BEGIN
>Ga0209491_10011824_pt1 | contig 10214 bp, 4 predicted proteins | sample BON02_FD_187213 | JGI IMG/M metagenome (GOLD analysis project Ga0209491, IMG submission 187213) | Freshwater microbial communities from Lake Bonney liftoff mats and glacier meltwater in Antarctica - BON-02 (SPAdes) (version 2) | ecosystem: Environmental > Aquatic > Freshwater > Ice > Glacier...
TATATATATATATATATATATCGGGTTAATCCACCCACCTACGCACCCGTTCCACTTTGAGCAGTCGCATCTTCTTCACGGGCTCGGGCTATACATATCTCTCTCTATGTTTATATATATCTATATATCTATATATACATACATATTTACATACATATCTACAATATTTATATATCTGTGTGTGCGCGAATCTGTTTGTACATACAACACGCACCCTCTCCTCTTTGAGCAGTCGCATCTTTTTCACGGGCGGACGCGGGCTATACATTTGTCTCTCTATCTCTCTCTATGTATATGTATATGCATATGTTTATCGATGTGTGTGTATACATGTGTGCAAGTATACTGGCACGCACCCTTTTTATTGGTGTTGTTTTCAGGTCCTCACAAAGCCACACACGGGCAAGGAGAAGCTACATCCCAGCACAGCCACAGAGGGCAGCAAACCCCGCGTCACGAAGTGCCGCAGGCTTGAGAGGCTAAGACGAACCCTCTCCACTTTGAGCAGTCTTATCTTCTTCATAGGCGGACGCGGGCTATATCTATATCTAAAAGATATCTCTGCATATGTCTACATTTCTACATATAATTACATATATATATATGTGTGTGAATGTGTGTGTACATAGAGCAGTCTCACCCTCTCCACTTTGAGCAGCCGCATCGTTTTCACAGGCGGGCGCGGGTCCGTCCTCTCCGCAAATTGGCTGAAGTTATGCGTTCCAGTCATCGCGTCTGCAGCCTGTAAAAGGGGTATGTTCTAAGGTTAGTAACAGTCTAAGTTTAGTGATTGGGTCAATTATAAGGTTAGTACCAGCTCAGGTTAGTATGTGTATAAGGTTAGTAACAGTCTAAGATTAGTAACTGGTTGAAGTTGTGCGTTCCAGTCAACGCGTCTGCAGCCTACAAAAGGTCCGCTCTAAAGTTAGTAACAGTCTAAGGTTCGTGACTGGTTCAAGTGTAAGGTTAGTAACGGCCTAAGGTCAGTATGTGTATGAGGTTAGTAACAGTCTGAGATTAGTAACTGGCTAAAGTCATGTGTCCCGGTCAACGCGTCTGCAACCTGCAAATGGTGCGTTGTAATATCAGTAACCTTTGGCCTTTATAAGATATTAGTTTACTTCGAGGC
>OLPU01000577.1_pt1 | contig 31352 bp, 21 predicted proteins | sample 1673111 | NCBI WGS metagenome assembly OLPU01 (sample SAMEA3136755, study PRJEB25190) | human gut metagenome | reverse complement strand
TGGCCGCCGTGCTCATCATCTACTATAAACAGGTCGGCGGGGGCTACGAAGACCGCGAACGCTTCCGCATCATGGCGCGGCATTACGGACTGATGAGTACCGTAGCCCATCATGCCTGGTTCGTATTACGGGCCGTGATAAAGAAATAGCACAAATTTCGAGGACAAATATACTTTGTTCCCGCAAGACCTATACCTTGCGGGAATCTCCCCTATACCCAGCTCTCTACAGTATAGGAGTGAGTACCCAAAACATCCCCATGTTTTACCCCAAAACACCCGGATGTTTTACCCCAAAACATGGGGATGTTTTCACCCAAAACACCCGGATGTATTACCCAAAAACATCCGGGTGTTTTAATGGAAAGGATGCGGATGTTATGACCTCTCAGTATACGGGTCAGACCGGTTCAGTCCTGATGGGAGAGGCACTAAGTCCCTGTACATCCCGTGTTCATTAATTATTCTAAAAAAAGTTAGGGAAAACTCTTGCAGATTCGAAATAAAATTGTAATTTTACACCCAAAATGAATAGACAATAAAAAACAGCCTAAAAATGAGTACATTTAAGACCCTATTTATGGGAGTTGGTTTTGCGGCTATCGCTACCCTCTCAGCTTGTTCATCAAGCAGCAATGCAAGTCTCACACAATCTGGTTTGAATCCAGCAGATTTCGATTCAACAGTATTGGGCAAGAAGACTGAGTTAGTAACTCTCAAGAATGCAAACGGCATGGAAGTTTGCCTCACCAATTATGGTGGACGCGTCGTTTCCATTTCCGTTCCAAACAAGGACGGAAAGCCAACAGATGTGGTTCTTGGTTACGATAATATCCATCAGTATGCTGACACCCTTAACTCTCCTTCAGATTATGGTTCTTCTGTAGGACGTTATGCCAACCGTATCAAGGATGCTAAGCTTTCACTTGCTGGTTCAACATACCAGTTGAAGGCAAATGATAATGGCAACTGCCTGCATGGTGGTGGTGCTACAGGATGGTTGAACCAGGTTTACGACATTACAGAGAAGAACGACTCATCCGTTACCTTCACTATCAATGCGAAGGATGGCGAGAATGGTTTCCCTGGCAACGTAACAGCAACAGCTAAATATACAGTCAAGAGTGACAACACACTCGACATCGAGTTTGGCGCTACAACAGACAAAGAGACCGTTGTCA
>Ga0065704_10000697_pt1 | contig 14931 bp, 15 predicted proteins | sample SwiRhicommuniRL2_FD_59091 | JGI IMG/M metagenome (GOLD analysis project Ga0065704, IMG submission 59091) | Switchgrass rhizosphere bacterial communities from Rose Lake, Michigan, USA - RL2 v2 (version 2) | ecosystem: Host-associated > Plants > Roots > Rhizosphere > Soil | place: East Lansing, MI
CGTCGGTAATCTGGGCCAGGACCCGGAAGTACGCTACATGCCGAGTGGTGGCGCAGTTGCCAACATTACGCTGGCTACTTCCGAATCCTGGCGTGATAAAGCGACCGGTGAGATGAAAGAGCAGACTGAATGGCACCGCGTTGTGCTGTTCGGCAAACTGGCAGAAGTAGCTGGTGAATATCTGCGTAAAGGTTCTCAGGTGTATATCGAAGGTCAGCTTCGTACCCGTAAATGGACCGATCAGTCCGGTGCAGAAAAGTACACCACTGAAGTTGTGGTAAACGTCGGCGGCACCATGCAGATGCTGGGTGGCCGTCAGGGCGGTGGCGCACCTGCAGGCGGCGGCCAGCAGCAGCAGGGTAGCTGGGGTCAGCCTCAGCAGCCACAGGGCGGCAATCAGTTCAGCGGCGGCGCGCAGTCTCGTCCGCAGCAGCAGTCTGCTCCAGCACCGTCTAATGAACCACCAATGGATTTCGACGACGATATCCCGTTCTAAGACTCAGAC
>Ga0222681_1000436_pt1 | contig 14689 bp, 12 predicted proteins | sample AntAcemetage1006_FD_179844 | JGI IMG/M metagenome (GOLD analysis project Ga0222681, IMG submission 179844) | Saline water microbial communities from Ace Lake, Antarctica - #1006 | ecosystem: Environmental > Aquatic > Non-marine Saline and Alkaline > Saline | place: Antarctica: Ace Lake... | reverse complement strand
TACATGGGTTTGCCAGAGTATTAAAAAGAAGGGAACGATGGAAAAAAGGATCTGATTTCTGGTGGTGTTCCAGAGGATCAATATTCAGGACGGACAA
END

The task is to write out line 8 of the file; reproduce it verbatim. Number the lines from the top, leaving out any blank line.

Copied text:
TACATGGGTTTGCCAGAGTATTAAAAAGAAGGGAACGATGGAAAAAAGGATCTGATTTCTGGTGGTGTTCCAGAGGATCAATATTCAGGACGGACAA